It is easy to see, then, how Three Billboards could be seen as an example of grotesque cinema. As in O’Connor’s stories, the film does not feature a classic protagonist — a savior who is confident, noble, and pure. Rather, its three main characters are flawed in significant ways. Willoughby has the mien of a hero but is terrified of his own mortality. Dixon is a goon and a racist. And though Mildred is billed as the lead character, her bitterness has twisted her into an icon of guerrilla warfare:


On the other hand, McDonagh manages to elicit empathy for each of these figures too. Willoughby is a good man cut down in his prime. Dixon belongs to the “working poor,” meagerly educated and still living at home — with his xenophobic and spiteful mother, no less. And Mildred’s suffering goes without saying. The upshot is an ambiguous, even erratic film.

Perhaps that is why, awards aside, Three Billboards has garnered more than a little criticism. One commentator has accused McDonagh of naïvely subverting the film’s principal aim, namely, the elevation of a strong female lead character: “Three Billboards hasn’t just stripped Mildred of her sympathy, but her humanity as well. Her unhinged rage — expressions of which are framed as invitations to spout you-go-girl-isms at the screen — makes her look silly instead, and the righteousness of her cause suffers as a result.” Tim Parks, writing in The New Yorker, excoriates McDonagh for dangling “caricatures, conflict, and political correctness” as Oscar-bait:

Below the surface of this narrative, a deeper conflict is being waged: the fight of the liberal intelligentsia against the redneck, racist Trump voters of Missouri. (Or, perhaps, against the Brexit folk of northern England; where this story is set is merely a matter of commercial opportunity.) All of the sophistication of modern cinema, the extraordinary competence of modern acting and modern photography, is brought to bear on exposing the vulgarity of the conservative Midwestern provinces. It is not a fair fight. The seductive power of these images, and the powerful sense of reality they convey, covers up a thousand cheap coincidences and blatant manipulations of the story line.

Such reviews of Three Billboards have become so common — from both sides of the political divide — that Wesley Morris has grown exasperated, not just with the film itself, but also with the whole Oscar season: “The movie isn’t an explicit work of politics, but it reaches something political in certain people in the same way it touches something emotional in others. And yet in arguing about this movie what I don’t want, but where I’m afraid we are — with lots of film this time every year — is in another fight over a movie’s politics that manages to leave the movie itself behind. Whose fault is that? We’ve been seduced and bullied into thinking of the awards season as a process of politics.”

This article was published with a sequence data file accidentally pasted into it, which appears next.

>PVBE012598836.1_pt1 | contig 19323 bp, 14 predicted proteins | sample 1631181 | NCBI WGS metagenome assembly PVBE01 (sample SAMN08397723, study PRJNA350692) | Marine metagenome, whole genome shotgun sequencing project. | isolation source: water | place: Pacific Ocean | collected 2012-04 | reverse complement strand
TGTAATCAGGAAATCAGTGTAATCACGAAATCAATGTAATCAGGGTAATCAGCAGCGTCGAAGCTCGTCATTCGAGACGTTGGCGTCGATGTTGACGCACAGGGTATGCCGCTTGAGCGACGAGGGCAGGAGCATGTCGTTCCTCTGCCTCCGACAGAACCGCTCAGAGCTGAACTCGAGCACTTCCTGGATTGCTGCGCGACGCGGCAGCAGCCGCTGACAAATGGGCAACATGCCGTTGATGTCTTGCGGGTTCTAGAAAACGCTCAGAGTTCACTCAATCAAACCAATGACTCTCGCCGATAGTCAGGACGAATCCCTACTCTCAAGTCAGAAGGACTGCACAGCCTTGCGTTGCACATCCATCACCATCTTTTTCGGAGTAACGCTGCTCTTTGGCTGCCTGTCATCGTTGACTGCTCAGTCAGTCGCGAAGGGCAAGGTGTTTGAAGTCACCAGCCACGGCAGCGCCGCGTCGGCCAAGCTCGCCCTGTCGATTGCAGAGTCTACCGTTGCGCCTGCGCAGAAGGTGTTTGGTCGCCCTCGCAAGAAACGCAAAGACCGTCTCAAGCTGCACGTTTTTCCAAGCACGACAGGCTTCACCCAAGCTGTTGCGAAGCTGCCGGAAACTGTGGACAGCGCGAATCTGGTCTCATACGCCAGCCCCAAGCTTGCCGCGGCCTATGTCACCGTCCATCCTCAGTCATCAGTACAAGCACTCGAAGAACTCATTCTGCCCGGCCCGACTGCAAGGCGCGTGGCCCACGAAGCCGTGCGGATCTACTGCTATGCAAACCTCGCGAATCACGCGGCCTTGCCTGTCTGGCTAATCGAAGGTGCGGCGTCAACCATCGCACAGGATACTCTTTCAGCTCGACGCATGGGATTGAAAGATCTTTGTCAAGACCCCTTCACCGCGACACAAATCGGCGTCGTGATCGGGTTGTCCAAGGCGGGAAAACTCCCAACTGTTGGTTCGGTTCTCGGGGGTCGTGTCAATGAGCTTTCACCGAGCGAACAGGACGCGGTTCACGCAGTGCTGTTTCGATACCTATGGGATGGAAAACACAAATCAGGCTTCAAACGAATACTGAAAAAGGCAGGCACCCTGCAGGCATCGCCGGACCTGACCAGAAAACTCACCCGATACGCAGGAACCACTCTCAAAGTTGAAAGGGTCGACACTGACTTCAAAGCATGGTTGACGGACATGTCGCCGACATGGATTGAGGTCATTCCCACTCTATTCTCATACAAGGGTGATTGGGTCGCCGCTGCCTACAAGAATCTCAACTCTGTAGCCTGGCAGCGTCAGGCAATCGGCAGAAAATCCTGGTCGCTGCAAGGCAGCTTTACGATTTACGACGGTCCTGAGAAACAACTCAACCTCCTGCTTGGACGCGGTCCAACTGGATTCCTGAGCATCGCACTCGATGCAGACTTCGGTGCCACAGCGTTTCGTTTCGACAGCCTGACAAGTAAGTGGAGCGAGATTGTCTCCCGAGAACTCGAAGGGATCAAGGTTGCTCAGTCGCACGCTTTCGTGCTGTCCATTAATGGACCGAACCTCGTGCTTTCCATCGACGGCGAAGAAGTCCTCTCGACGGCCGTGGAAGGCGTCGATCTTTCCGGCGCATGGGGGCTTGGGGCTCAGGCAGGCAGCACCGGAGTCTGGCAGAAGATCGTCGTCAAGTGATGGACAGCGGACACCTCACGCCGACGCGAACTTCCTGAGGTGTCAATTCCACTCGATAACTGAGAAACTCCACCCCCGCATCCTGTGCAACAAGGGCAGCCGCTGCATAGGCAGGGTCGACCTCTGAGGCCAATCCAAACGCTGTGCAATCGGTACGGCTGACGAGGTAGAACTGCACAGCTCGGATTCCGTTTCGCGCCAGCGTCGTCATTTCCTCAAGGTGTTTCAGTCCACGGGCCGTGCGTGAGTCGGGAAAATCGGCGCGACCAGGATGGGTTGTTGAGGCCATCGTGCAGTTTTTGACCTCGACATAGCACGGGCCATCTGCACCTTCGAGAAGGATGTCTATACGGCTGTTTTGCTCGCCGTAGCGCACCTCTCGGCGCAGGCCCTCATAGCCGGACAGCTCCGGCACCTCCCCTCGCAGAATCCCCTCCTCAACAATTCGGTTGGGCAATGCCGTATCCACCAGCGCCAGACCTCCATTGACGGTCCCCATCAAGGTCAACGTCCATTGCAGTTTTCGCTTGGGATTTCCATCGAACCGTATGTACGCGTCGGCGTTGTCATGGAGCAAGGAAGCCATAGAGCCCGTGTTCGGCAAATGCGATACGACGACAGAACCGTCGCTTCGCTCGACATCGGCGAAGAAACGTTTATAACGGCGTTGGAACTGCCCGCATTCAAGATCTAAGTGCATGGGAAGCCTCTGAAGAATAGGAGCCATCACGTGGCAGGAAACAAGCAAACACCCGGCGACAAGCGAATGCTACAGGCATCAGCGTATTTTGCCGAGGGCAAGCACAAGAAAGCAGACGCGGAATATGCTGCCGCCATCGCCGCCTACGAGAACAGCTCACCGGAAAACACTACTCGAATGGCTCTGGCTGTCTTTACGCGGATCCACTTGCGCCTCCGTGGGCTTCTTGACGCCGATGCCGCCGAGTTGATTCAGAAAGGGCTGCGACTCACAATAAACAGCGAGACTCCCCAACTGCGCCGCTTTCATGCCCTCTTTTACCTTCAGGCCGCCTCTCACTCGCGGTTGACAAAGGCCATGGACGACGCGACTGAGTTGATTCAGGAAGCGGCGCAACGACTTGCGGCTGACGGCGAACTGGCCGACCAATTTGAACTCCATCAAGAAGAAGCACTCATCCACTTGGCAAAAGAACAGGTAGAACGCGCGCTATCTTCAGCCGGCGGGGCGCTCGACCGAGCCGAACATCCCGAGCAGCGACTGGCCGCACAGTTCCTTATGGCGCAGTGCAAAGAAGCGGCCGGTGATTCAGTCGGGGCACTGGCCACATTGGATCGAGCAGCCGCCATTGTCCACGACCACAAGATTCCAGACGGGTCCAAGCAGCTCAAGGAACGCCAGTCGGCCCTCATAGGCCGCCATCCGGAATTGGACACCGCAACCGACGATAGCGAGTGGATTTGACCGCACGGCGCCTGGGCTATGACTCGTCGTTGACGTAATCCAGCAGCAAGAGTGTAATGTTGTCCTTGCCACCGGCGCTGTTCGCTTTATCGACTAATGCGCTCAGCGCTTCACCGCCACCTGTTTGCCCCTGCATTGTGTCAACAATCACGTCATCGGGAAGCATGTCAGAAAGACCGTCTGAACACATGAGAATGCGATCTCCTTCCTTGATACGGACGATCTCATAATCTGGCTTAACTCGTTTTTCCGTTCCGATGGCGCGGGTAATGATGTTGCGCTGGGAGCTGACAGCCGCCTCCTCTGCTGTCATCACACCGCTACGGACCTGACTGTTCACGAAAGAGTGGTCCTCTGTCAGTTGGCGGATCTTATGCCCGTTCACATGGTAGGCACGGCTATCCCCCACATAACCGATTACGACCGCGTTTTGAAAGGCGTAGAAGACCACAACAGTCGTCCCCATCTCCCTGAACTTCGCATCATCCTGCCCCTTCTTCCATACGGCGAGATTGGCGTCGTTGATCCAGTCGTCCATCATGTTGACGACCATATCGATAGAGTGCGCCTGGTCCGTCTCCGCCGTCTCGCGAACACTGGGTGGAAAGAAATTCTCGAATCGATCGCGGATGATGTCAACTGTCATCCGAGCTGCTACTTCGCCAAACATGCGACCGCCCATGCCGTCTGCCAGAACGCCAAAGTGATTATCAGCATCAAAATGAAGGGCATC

The claim that Three Billboards is mostly interested in politics is an important one, because it suggests how McDonagh’s art ultimately differs from O’Connor’s. In a September 1955 letter, O’Connor laments that “[p]olicy and politics generally go contrary to principle,” whereas she identifies herself with the “mystical body” of the Church — an institution that names deviations from principle (including ecclesial deviations) as “sin.”  Is this, then, what differentiates “A Good Man Is Hard to Find” from Three Billboards — that the former concerns a fallenness that transcends finite human (and thus political) distinctions, while the latter reduces fallenness to precisely such distinctions? If so, this would explain why McDonagh’s use of the grotesque softens at film’s end, when Dixon’s assumption of a new political identity is treated as a Damascene conversion. Here, it seems, was the point all along. In contrast, O’Connor never loses sight of what Rowan Williams calls “the tragic within grace,” whereby the possibility of forgiveness is only glimpsed by way of “terrible moments of fatal longing” — to wit, the encounter between the Grandmother and the Misfit, in which they both desire a redemption that, alas, proves out of reach. For O’Connor, Williams adds, “grace is an excess that may make for significance or forgiveness, but needn’t.”

That this is obviously the case — that divine grace, whatever else it may be, is something that does not always overcome human sin — means that the artist owes it to herself and, indeed, to her readers to render it faithfully. This task is what Williams terms the “serious and costly dispossession of the artist in the work.” And it is on this point, finally, that McDonagh breaks from O’Connor. Three Billboards flirts with the grotesque and, to be sure, may be seen as a nod toward O’Connor’s legacy. But its humanistic-political horizon means that it never really leaves McDonagh’s hand: it offers a “message” from and about him to and for his audience. Where McDonagh pulls strings, O’Connor lets go.